Experts reveal the one material that will make your kitchen feel instantly more Scandinavian

The secret to Scandi-cool comes down to a simple material that pays homage to Nordid charisma and celebrates the biophilia trend

Secret scandinavian kitchen tip, cork in a shelving unit
(Image credit: string furniture)

The ambiance of Scandinavian design is one that interior lovers worldwide often attempt to replicate. However, the secret to its unrivaled allure may be more simple than we ever thought. 

When planning your Scandi-modern kitchen ideas, follow the advice from the figures at the top of the industry who are in agreement that cork is the simplest, most effective way of injecting this painfully cool aesthetic into the heart of interiors. 

Plus, this minimalistic material pays homage to several of the season's biggest trends – including the Japandi craze and the desire to bring the organic beauty of biophilia into our homes. 

Secret scandinavian kitchen tip, cork walls

(Image credit: Future / Paul Massey)

Here, designers explain what makes this material so very Scandi and how you can embrace this look at a time when it has never looked quite so current. 

Why cork is a Scandi-staple in modern kitchens  

If anybody knows about the fundamentals of Nordid design, it is Bo Hellberg, Chief Marketing Officer at the Swedish home decor label, string furniture. Bo notes that cork is becoming increasingly stylish this year, as it exhibits the best of biophilia through its organic materials. 

'It is obviously inherently sustainable and brings warmth and texture to any surface or space, but it's also ideal for insulating, which makes it great for kitchens,' he adds.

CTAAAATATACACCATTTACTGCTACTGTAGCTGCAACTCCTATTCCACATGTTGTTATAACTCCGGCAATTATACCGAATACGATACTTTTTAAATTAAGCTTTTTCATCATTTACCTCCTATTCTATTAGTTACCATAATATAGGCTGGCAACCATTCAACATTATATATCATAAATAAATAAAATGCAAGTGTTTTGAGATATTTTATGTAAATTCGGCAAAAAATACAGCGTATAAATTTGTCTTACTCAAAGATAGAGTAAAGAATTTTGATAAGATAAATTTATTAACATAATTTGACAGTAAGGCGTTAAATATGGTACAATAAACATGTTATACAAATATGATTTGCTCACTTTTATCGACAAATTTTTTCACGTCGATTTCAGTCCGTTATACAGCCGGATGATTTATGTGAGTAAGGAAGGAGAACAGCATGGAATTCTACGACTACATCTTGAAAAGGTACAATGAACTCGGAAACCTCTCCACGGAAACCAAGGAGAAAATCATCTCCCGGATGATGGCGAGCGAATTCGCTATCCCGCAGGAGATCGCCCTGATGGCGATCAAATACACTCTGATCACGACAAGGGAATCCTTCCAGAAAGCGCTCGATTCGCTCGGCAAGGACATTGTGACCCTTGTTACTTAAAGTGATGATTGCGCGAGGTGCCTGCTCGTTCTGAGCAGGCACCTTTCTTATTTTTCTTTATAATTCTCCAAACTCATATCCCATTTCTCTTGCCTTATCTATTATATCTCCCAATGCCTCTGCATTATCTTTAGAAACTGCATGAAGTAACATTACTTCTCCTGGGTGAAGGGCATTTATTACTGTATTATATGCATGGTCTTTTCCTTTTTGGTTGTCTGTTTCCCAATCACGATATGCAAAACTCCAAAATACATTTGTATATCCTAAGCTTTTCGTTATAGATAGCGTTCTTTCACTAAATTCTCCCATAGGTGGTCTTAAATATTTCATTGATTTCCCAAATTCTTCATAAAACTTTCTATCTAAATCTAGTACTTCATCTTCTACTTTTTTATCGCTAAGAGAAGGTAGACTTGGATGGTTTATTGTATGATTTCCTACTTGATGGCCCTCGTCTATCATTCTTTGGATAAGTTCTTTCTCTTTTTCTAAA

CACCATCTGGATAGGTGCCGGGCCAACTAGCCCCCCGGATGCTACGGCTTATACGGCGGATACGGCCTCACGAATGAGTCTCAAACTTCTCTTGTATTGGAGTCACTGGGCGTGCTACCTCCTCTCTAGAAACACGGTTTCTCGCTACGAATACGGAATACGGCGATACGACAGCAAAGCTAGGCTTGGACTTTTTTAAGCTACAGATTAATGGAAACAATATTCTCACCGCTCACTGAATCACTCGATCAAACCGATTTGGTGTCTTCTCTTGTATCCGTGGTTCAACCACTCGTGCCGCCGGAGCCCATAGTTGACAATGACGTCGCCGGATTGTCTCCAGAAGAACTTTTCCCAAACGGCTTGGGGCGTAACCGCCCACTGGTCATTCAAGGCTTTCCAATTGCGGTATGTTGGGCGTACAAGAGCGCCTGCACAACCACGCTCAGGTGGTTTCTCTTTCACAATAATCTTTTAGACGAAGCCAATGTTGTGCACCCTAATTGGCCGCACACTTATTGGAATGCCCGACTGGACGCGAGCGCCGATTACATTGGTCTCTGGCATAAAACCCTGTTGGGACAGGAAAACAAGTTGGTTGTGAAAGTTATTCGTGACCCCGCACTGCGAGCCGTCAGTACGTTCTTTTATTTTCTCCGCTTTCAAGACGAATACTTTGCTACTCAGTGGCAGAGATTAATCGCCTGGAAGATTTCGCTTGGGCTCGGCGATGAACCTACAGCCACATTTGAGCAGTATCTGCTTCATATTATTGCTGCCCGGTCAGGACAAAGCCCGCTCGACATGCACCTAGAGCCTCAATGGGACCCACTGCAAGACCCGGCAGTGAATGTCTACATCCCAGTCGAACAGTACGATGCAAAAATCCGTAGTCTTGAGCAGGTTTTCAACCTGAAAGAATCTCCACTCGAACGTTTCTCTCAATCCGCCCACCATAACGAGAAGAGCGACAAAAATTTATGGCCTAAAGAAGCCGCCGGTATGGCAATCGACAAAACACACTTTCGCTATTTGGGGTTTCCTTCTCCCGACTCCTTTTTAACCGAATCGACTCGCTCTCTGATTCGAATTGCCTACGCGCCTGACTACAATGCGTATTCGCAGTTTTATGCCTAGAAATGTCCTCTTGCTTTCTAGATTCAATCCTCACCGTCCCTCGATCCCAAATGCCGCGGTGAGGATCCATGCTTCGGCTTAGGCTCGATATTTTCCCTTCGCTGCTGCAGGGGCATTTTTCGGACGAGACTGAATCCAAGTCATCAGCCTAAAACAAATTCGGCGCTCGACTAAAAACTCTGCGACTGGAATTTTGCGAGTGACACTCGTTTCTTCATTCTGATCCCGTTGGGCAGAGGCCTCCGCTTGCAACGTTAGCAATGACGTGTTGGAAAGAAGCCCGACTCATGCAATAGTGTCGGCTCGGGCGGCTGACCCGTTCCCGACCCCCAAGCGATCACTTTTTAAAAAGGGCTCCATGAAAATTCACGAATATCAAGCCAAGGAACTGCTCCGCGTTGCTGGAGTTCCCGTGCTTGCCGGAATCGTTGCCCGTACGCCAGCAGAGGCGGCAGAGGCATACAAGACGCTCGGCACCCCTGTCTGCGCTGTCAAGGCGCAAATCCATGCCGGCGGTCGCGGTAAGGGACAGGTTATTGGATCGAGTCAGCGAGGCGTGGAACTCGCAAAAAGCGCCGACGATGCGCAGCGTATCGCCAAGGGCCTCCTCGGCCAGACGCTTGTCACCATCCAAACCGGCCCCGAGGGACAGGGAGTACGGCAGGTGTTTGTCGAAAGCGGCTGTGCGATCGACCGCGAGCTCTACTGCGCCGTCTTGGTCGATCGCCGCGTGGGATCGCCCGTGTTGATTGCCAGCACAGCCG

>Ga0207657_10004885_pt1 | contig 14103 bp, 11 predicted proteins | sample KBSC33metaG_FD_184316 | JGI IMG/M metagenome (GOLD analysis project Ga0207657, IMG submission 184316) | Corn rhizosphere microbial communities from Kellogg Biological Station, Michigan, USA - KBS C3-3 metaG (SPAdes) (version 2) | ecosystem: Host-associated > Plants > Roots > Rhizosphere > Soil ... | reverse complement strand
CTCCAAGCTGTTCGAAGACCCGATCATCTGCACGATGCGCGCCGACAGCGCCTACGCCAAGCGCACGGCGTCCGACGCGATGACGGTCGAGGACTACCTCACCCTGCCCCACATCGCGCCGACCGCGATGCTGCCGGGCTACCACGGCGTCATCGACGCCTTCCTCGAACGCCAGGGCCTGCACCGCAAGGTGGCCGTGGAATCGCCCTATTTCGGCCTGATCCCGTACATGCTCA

Cork is the secret to a Scandinavian kitchen

(Image credit: string furniture)

How to bring cork into our kitchens – the stylish way 

Sure, we have corks filling our wine rack, but as Bo explains, there are even more ways to bring this material into our space. He suggests using cork underlay alongside your shelves, using the example of strings metal shelving system to combine a 'Scandi kitchen interior with a softer, organic material.' 

'And the cork underlays look great with any pots and pans,' Bo adds. 

Bo is not alone in his adoration for cork, as Emmie Brookman, Interiors Expert from Silver Mushroom, also praises its subtle aura whilst emphasizing its cool qualities.  

Cork is the secret to a Scandinavian kitchen

(Image credit: string furniture)

'Scandinavian style homes are certainly becoming more popular in interiors, perhaps in contrast to the ever-growing technology we use in our homes. If you're looking to add soft, suitable hints of this into your design, then cork can be a great way to do this. We would also warn you not to go overboard as you may begin to feel like you're living inside a cardboard box,' she explains.

To make cork work in your kitchen, Emmie suggests investing in cork' coasters, placemats, jars, lids, and bowls.'

'Using just a few of these items will add a simple, rustic feel to the kitchen that complements the often metallic, hard electricals and surfaces,' she adds.

Cork is the secret to a Scandinavian kitchen

(Image credit: string furniture)

The secret to a chic kitchen is beautifully simple, and we think it's time to toast this discovery with a few champagnes for the cork, naturally. 

Megan Slack

Megan is the Head of Celebrity Style News at Homes & Gardens. She first joined Future Plc as a News Writer across their interiors titles, including Livingetc and Real Homes, before becoming H&G's News Editor in April 2022. She now leads the Celebrity/ News team.

Before joining Future, Megan worked as a News Explainer at The Telegraph, following her MA in International Journalism at the University of Leeds. During her BA in English Literature and Creative Writing, she gained writing experience in the US whilst studying in New York. Megan also focused on travel writing during her time living in Paris, where she produced content for a French travel site.

Megan currently lives in London, where she relocated from her hometown in Yorkshire. In her home, she experiments with interior design trends and draws inspiration from the home decor ideas she observes in her everyday work life. Her favorite pieces include her antique typewriter and her expansive collection of houseplants. When she isn’t writing, she is browsing London’s coffee shops and bookstores to add to her ever-growing library, taking over the open shelving in her apartment.